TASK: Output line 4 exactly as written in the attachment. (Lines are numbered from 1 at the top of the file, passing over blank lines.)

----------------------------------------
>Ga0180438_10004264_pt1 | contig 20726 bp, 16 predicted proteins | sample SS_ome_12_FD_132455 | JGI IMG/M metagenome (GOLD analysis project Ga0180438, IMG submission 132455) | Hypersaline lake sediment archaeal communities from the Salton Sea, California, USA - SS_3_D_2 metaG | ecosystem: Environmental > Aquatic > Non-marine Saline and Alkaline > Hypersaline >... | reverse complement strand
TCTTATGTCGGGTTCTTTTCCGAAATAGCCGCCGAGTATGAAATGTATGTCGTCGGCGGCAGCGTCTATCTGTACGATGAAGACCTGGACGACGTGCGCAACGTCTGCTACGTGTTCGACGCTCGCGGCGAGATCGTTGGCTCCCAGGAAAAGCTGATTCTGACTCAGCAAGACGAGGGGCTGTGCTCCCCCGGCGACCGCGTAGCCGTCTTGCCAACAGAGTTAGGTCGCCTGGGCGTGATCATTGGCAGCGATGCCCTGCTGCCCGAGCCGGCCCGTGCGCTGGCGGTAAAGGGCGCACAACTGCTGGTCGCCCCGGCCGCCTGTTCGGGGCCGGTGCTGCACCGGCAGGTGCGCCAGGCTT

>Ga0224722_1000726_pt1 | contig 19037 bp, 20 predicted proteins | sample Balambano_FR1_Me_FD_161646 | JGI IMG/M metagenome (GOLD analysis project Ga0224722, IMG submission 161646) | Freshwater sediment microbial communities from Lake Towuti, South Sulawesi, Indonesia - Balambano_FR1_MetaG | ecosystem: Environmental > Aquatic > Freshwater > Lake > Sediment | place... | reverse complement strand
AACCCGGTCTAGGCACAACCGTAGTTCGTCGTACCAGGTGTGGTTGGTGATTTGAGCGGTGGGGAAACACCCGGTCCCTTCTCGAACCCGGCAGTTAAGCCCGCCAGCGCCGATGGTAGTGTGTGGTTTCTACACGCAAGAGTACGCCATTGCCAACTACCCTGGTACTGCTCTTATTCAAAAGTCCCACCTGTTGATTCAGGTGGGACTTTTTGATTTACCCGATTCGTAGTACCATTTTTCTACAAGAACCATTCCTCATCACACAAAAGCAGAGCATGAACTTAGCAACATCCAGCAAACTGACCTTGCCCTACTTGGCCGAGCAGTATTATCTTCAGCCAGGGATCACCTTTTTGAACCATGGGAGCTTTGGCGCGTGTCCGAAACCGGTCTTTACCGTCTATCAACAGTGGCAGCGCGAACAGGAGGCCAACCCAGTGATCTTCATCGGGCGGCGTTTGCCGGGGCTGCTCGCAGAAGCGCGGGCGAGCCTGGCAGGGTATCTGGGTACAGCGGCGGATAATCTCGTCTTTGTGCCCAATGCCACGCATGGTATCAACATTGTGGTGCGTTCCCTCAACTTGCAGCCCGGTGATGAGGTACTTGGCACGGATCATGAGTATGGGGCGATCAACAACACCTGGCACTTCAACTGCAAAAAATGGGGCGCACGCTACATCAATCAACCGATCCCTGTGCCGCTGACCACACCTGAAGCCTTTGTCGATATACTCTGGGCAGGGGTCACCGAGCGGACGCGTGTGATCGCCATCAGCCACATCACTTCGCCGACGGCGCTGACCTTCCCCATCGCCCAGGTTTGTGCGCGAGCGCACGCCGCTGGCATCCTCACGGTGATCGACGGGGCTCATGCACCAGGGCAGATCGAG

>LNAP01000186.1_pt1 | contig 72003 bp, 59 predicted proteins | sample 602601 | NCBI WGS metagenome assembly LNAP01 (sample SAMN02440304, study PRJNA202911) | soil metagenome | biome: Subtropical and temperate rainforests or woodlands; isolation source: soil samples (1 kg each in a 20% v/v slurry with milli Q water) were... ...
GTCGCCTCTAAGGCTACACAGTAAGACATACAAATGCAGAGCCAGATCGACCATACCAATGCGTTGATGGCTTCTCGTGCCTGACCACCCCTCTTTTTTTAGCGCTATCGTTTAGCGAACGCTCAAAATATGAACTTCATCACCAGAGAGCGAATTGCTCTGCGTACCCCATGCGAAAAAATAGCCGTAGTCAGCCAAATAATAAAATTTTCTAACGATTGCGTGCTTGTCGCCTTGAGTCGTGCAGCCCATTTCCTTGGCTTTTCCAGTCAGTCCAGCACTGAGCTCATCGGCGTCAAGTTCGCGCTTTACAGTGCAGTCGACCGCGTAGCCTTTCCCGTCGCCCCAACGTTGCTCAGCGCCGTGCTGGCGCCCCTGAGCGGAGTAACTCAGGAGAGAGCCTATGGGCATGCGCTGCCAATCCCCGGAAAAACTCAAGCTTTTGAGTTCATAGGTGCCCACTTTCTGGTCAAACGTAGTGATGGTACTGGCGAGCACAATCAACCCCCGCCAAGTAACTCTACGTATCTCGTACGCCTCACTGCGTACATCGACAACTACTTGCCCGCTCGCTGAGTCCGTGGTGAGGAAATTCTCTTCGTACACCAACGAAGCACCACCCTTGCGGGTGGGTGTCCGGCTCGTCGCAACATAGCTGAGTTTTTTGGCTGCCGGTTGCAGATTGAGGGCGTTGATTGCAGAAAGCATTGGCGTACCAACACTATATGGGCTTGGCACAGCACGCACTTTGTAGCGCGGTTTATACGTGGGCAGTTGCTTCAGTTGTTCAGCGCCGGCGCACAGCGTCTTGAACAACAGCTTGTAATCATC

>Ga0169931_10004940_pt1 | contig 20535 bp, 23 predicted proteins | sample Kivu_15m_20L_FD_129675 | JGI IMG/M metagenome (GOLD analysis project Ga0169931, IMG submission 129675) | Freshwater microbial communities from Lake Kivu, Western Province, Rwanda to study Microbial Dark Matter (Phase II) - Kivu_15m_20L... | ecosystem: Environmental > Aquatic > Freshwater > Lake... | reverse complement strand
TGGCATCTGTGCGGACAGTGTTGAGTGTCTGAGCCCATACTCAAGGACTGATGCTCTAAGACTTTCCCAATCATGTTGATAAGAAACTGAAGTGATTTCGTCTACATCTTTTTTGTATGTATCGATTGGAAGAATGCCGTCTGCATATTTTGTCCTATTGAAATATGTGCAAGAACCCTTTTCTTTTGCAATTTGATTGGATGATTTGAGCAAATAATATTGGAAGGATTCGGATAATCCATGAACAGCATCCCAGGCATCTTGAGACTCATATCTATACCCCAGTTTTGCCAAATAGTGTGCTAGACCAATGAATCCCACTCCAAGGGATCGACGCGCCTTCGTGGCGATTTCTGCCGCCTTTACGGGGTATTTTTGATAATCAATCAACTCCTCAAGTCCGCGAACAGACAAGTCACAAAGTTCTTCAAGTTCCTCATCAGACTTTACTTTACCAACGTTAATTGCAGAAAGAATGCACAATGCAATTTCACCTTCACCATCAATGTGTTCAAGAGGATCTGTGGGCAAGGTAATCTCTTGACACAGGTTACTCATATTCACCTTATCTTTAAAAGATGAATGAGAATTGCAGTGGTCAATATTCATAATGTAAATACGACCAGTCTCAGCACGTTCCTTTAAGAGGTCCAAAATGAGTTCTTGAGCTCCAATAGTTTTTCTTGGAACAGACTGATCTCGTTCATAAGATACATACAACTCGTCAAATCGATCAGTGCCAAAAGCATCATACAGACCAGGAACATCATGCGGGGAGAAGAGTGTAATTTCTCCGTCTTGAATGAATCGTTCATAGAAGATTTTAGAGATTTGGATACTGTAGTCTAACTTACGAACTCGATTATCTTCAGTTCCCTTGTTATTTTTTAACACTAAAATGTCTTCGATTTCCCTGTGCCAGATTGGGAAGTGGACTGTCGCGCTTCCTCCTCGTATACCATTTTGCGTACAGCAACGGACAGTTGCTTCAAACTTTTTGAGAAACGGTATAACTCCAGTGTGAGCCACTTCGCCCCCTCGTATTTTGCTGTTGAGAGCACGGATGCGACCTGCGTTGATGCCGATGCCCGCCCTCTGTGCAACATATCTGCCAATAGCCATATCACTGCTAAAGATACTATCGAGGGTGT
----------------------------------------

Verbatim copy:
AACCCGGTCTAGGCACAACCGTAGTTCGTCGTACCAGGTGTGGTTGGTGATTTGAGCGGTGGGGAAACACCCGGTCCCTTCTCGAACCCGGCAGTTAAGCCCGCCAGCGCCGATGGTAGTGTGTGGTTTCTACACGCAAGAGTACGCCATTGCCAACTACCCTGGTACTGCTCTTATTCAAAAGTCCCACCTGTTGATTCAGGTGGGACTTTTTGATTTACCCGATTCGTAGTACCATTTTTCTACAAGAACCATTCCTCATCACACAAAAGCAGAGCATGAACTTAGCAACATCCAGCAAACTGACCTTGCCCTACTTGGCCGAGCAGTATTATCTTCAGCCAGGGATCACCTTTTTGAACCATGGGAGCTTTGGCGCGTGTCCGAAACCGGTCTTTACCGTCTATCAACAGTGGCAGCGCGAACAGGAGGCCAACCCAGTGATCTTCATCGGGCGGCGTTTGCCGGGGCTGCTCGCAGAAGCGCGGGCGAGCCTGGCAGGGTATCTGGGTACAGCGGCGGATAATCTCGTCTTTGTGCCCAATGCCACGCATGGTATCAACATTGTGGTGCGTTCCCTCAACTTGCAGCCCGGTGATGAGGTACTTGGCACGGATCATGAGTATGGGGCGATCAACAACACCTGGCACTTCAACTGCAAAAAATGGGGCGCACGCTACATCAATCAACCGATCCCTGTGCCGCTGACCACACCTGAAGCCTTTGTCGATATACTCTGGGCAGGGGTCACCGAGCGGACGCGTGTGATCGCCATCAGCCACATCACTTCGCCGACGGCGCTGACCTTCCCCATCGCCCAGGTTTGTGCGCGAGCGCACGCCGCTGGCATCCTCACGGTGATCGACGGGGCTCATGCACCAGGGCAGATCGAG